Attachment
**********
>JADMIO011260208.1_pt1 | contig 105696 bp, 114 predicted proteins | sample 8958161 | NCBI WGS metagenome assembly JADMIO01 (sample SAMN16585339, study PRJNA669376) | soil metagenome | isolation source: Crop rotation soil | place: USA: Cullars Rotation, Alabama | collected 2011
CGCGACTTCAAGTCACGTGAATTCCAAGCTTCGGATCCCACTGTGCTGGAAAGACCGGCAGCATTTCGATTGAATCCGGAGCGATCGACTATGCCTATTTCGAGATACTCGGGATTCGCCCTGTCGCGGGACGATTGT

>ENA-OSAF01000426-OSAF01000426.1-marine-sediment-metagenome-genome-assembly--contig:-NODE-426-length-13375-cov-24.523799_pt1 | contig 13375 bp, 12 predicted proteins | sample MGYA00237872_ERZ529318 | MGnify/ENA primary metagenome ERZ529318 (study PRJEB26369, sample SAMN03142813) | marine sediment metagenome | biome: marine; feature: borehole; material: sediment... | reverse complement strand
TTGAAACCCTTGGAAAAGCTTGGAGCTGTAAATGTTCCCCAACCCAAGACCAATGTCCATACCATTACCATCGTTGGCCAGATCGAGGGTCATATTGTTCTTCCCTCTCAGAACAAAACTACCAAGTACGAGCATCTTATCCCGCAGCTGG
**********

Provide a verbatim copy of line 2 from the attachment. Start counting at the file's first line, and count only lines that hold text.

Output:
CGCGACTTCAAGTCACGTGAATTCCAAGCTTCGGATCCCACTGTGCTGGAAAGACCGGCAGCATTTCGATTGAATCCGGAGCGATCGACTATGCCTATTTCGAGATACTCGGGATTCGCCCTGTCGCGGGACGATTGT